Saturday, August 17, 2013

Pop Music Fights Totalitarianism?

I just read a very troubling article by someone that I quite admire: Glenn Harlan Reynolds of Instapundit fame. Glenn doesn't publish his statistics, but based on past information he probably gets several hundred thousand visitors every day. He is the blogging equivalent of a regional newspaper. He is a libertarian at heart, a law professor who is a specialist in 2nd amendment law. He is also pro-choice and supports gay civil rights. He likes to say that in his perfect society every gay married couple would have an assault rifle in the closet. So, he doesn't fit into the usual political categories. As a libertarian, he has quoted the saying a few times that libertarians want to take over the government so they can leave you alone!

He just put up a link to an essay he wrote eleven years ago. Oh, one thing I forgot to mention, he used to be into music of the electronic dance music variety and his brother plays guitar in a band. So he has more knowledge of and exposure to music than most people. Ok, here is the article: "The King of Anti-Fascism". Here is the central claim:
Music took over the airwaves, and today in most of the world a crazed orator would have a hard time getting enough listeners to take over a country no matter how persuasive his spiel. After Elvis, the commercial culture of rock and roll simply occupied the mindspace that totalitarians need, and it out-competed them.
You should read the whole thing. He sets this up by noting that Hitler was able to sway the people of Germany through an emotional appeal that was especially powerful because it was made through the medium of radio:
Hitler was aided by a new technological innovation: the radio. Nazism's totalitarian sibling, communism, spread largely by print and took decades to gain a foothold. But radio allowed Hitler to manipulate emotions wholesale, in a way that had never been possible before. And the masses - starved for entertainment and desperate for catharsis, and a sense of purpose - ate it up.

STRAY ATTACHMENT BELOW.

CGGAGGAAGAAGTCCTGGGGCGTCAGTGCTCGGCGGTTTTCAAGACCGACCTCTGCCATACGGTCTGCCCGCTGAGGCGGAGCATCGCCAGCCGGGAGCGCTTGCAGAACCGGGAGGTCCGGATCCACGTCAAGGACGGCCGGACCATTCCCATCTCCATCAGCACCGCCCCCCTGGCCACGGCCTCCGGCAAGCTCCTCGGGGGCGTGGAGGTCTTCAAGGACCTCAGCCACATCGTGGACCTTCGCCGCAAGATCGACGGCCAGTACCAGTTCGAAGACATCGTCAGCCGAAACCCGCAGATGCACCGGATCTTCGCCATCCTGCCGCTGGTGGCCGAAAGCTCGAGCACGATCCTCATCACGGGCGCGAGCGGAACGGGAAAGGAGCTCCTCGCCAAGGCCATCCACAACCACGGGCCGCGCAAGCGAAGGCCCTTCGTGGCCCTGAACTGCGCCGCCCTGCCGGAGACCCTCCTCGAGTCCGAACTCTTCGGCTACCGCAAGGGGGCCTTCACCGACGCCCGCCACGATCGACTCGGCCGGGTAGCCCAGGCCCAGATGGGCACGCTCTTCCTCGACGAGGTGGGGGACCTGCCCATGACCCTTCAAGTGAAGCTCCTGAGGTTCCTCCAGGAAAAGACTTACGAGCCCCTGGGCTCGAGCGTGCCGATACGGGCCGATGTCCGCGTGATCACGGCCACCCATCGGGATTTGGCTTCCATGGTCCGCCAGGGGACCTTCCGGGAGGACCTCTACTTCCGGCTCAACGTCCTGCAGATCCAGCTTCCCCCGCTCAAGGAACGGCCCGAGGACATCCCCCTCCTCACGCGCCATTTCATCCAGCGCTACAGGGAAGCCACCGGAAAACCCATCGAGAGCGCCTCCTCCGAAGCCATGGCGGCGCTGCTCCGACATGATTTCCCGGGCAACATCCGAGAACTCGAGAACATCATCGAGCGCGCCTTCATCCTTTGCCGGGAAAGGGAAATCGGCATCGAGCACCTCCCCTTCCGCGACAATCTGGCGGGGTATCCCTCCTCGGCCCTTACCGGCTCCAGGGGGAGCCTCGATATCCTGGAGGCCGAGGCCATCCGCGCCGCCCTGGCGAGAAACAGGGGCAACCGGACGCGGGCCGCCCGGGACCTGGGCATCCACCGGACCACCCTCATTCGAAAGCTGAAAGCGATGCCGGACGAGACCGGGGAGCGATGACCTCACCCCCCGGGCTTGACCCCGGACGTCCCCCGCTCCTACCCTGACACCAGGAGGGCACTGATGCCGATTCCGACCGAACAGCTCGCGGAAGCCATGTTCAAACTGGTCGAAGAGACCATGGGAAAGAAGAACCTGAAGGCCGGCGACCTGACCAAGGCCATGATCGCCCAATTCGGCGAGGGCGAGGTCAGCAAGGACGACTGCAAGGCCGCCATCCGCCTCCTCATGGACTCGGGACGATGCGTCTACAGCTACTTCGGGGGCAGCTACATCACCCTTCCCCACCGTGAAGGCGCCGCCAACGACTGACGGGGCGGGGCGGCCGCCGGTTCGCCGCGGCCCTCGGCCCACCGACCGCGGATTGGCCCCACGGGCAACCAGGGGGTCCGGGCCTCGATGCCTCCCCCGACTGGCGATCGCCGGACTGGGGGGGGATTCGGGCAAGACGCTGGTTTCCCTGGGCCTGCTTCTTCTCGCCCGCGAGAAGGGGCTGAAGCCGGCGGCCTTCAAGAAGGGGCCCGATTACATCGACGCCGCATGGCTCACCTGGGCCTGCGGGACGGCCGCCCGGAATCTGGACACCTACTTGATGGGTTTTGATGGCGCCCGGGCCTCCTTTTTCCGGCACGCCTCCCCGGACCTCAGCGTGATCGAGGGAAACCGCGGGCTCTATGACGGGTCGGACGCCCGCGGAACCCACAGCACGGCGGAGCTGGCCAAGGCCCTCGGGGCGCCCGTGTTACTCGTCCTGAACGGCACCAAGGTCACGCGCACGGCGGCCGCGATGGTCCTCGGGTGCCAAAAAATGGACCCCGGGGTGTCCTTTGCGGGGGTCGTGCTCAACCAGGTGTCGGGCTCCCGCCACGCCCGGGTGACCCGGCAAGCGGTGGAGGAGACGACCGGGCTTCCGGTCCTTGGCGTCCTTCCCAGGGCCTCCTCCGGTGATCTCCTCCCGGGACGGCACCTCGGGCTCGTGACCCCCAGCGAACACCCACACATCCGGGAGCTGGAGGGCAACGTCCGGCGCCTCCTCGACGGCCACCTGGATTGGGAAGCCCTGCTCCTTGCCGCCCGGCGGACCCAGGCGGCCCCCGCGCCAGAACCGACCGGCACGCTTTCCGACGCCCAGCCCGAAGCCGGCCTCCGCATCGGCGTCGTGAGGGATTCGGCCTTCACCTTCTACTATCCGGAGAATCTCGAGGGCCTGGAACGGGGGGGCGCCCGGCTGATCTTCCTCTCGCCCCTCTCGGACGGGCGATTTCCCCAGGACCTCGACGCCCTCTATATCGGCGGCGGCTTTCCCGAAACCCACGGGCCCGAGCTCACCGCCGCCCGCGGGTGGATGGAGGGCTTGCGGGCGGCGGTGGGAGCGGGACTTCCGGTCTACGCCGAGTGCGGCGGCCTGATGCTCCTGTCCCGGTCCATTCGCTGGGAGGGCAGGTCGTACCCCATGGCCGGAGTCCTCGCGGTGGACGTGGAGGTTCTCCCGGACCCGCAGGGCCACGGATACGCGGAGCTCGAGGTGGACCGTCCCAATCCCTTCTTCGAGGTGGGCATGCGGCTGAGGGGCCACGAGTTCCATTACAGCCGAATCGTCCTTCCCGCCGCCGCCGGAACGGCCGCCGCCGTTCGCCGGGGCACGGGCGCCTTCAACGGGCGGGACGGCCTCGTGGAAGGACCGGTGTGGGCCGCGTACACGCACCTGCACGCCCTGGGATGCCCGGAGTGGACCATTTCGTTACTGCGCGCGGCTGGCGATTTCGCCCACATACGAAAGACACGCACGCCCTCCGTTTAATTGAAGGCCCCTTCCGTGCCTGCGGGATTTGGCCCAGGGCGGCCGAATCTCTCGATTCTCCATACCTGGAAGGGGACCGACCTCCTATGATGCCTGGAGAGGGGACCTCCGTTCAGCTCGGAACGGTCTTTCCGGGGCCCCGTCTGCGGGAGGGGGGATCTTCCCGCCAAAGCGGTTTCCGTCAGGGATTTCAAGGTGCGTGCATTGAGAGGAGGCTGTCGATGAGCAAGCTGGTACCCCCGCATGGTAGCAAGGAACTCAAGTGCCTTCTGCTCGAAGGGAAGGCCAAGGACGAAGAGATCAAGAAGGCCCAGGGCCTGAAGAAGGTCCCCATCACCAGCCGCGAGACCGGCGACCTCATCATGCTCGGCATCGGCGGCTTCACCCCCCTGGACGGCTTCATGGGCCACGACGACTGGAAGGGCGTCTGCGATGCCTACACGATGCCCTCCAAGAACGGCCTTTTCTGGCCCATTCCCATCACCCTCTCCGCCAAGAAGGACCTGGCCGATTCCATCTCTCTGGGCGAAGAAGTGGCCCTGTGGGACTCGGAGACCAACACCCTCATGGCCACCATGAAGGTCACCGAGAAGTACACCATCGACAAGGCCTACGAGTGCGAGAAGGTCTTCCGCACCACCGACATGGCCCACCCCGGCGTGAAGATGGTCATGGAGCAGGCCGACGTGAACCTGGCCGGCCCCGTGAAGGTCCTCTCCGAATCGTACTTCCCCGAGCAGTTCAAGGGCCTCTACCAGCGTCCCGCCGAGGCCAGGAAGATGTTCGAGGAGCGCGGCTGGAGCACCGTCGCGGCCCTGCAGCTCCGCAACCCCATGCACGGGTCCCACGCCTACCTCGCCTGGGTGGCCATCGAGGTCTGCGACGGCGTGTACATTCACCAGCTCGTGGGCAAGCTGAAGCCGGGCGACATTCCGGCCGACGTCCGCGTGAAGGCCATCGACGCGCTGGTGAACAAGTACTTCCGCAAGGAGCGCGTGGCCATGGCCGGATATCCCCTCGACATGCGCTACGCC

He contrasts this with the way that Elvis Presley took over all the new media:
Hitler used the tools provided by new technology. But Elvis owned them: radio, television, movies, it didn't matter: he conquered them all. And the changes that he brought about helped to topple totalitarian regimes, and make new ones less likely, for he left behind a changed culture that short-circuited the mechanisms that Hitler had used to secure power - and the mechanisms that other regimes used to maintain it.
Since Elvis, the bonding-and-catharsis element of mass media has expanded to outdo anything that any politician can deliver. We describe an especially popular politician today as looking "like a rock star," rather than the other way around, after all.
Let's look at that central claim again:
Music took over the airwaves, and today in most of the world a crazed orator would have a hard time getting enough listeners to take over a country no matter how persuasive his spiel. After Elvis, the commercial culture of rock and roll simply occupied the mindspace that totalitarians need, and it out-competed them.
What is it that troubles me about all this? Actually this is a fascinating essay because of the things it implies as much as what it states in so many words. For example, there is the widespread, vaguely 60s idea, that rock music is the great liberator. I have run across this in a lot of different places. Alas, the corollary to that is that classical music is the great oppressor! Alex Ross, even though he writes on classical music, seems to share that view in his book The Rest is Noise. I engaged with some of this in this post. I dealt with the problem more directly in this post.